REALITY CHECK The latest pronouncements by the World Bank and Asian Development Bank (ADB) puts Sri Lanka’s economic plight in perspective – even though we are witnessing tepid growth amid continued hardships!

“Sri Lanka’s economy is projected to witness moderate growth of 2.2 percent this year, showing signs of stabilisation following the severe economic downturn in 2022,” the World Bank asserts, adding: “But the country still faces elevated poverty levels [nearly 25% of the population], income inequality and labour market concerns.”

What’s more, its projections for the next two years are only slightly higher at 2.5 percent and three percent respectively.

Meanwhile, in mid-April the ADB cautioned that “uncertainty over elections could risk Sri Lanka’s economic recovery.”

It explained that uncertainty over the impending elections could cause a downtrend in the economic outlook. Political uncertainty prevails as opposition parties have pledged to reverse the existing IMF-linked reforms – which have proved to be unpopular with the masses – and the possible implications for fiscal policy and reform implementation, it adds.

The bank’s South Asian chapter’s economic trends report notes that challenges remain; and it says that the upcoming electoral cycle should not delay the reforms aimed at addressing the economic crisis – and Sri Lanka needs to address vulnerability to poverty to ensure inclusive growth.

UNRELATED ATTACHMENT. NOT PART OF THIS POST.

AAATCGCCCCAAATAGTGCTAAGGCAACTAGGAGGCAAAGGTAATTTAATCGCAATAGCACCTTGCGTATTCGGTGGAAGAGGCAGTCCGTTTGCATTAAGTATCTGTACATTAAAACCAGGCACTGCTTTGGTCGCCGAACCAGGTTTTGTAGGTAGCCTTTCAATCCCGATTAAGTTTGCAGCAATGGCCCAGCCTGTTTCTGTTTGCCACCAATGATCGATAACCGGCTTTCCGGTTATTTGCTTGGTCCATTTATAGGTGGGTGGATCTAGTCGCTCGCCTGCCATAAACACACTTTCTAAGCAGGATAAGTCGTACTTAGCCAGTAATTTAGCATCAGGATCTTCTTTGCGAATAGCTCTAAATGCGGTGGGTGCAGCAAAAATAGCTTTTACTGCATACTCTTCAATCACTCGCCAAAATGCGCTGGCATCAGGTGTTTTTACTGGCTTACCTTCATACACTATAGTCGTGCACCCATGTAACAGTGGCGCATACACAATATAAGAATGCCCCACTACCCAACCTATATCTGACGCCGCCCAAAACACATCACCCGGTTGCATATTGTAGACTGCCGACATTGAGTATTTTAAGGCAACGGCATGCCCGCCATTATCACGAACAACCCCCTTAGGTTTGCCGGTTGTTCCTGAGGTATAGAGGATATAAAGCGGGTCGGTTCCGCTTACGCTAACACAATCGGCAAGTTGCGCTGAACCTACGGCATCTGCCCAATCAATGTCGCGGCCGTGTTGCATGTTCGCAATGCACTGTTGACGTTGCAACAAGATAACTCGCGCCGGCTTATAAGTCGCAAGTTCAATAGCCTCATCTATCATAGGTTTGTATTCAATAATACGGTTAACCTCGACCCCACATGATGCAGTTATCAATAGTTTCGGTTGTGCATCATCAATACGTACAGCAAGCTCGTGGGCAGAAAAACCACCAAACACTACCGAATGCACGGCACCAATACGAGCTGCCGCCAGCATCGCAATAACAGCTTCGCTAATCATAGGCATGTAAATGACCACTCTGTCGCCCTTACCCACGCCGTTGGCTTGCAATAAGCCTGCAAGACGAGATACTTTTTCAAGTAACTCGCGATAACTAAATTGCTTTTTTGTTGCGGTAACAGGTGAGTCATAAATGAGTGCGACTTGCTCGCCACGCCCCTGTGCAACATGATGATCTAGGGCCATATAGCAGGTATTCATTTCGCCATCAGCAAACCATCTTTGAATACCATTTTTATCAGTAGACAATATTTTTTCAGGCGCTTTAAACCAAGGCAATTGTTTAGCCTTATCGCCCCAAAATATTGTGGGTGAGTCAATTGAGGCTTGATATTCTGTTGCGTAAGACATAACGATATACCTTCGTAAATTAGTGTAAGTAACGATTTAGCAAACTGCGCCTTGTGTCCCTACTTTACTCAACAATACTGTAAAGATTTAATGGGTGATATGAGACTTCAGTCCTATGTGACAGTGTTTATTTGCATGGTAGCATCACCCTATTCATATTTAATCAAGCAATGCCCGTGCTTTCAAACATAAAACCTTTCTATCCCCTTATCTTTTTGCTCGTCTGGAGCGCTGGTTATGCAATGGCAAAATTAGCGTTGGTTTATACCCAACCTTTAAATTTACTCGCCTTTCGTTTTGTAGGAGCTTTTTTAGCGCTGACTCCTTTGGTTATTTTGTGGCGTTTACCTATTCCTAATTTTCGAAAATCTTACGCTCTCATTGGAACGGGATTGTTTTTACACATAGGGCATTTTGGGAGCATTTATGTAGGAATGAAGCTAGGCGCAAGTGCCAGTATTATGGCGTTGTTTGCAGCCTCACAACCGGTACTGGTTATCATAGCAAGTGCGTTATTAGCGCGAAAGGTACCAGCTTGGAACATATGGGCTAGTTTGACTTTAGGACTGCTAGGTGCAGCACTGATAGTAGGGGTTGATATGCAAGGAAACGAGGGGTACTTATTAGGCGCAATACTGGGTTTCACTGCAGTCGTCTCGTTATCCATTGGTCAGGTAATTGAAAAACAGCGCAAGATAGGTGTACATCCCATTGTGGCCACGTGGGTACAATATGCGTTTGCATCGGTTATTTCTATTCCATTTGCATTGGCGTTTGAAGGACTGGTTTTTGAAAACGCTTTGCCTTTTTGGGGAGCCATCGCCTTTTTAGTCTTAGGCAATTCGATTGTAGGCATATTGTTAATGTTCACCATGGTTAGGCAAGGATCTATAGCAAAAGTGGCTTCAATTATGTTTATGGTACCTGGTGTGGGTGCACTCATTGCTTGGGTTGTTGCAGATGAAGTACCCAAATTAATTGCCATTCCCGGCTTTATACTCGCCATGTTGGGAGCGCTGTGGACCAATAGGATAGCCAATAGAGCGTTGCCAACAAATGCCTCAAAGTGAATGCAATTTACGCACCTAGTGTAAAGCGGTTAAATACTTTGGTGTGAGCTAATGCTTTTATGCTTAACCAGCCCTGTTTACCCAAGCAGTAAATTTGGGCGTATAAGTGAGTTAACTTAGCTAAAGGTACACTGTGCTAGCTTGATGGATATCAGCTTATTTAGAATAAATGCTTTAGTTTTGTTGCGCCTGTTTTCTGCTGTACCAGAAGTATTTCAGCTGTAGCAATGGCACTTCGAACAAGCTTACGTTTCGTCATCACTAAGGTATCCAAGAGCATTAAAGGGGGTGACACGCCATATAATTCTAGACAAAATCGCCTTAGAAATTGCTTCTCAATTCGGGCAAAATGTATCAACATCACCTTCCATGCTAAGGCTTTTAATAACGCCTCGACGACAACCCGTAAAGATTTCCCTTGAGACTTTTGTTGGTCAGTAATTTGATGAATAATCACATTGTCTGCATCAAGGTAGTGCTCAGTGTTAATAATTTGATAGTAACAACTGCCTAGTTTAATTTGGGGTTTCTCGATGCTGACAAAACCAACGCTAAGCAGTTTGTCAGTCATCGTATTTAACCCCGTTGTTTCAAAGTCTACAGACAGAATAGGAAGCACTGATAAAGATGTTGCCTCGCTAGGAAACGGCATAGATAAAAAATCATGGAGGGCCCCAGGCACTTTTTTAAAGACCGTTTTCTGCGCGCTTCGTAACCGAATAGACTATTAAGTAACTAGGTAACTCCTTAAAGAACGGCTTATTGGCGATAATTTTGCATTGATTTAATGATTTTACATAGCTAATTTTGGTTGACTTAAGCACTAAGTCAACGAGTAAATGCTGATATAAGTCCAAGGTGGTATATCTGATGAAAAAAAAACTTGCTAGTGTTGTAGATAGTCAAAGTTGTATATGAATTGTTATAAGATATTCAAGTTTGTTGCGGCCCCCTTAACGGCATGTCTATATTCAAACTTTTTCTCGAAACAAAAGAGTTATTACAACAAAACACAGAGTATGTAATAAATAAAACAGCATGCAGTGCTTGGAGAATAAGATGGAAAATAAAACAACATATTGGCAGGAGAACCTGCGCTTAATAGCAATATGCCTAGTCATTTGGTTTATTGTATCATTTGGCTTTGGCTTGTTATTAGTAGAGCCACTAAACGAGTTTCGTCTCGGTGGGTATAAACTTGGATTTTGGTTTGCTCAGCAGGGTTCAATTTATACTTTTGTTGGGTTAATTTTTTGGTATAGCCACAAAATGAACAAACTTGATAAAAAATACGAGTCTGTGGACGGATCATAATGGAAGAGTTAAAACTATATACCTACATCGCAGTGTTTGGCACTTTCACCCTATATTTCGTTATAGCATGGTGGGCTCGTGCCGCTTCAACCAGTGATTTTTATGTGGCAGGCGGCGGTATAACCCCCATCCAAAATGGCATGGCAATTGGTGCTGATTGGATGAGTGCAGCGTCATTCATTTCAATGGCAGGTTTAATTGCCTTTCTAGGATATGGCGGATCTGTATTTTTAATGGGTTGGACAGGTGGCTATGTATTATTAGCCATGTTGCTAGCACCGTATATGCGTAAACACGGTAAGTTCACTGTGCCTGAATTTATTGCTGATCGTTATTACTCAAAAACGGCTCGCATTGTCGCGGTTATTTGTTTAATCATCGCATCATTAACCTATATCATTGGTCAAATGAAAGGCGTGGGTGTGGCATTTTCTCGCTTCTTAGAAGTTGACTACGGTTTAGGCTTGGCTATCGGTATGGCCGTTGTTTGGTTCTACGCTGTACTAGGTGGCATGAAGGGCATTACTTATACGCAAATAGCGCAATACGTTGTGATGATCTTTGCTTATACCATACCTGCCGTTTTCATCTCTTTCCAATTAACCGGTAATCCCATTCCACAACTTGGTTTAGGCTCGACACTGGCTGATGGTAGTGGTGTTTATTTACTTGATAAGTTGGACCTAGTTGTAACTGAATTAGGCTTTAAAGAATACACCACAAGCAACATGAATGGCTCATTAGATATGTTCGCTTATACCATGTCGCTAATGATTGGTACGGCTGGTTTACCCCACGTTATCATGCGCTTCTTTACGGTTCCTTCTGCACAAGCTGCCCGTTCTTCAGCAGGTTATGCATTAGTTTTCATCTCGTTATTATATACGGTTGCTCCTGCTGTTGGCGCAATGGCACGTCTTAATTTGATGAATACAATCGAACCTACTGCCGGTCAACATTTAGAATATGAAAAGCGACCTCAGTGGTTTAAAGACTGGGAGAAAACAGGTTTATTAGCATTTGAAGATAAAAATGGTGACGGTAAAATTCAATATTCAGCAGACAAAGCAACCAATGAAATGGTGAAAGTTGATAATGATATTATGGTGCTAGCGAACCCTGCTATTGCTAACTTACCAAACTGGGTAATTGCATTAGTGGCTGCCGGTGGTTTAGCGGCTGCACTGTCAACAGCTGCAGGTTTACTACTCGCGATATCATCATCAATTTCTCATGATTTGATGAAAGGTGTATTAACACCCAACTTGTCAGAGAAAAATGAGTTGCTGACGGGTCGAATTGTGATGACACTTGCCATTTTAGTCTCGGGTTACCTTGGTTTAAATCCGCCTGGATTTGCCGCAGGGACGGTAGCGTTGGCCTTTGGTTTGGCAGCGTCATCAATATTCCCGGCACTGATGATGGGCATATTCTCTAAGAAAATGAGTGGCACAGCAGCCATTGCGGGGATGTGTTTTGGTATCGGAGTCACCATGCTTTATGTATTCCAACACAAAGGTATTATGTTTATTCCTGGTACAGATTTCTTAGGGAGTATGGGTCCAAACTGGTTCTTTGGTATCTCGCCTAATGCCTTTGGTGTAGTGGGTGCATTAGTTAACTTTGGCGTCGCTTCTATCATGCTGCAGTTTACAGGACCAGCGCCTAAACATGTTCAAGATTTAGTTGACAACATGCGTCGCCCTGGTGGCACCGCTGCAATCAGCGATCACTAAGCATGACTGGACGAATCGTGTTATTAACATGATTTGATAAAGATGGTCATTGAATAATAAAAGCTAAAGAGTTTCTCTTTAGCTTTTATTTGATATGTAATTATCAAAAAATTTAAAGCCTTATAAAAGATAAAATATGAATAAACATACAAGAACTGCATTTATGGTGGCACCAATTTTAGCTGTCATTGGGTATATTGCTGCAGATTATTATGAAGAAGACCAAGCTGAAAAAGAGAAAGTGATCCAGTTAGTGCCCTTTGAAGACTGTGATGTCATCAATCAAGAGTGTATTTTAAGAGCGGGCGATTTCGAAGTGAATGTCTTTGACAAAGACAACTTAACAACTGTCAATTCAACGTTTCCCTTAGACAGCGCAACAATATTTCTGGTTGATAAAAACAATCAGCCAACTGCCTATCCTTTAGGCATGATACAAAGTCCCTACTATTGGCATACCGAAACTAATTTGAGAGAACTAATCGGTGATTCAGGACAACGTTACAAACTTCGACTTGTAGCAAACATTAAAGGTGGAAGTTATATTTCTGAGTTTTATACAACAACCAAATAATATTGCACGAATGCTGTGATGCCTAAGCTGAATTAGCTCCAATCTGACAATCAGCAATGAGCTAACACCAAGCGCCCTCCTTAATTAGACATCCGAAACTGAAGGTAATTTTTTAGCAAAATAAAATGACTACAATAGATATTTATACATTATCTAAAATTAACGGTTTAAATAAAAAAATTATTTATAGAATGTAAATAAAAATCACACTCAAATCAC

There’s also a dire warning that delays in completing the debt restructuring process and any barriers to passing key legislation could dampen sentiment and derail growth.

As for the so-called ‘election cycle,’ the sad reality is that the hustings will see a repeat of the musical chairs that our politicians play every four years, which merely serves old wine in new bottles – and that in turn serves as a paradox of where ‘democracy’ has led the nation and its people over the decades.

So an island with untold potential and a steely resilience finds itself in the midst of a watershed year – one in which we will either see ‘more of the same’ or a ‘system change’ that will eventually lead to ‘more of the same’ – or worse, as we have seen in recent years!

– Editor-in-Chief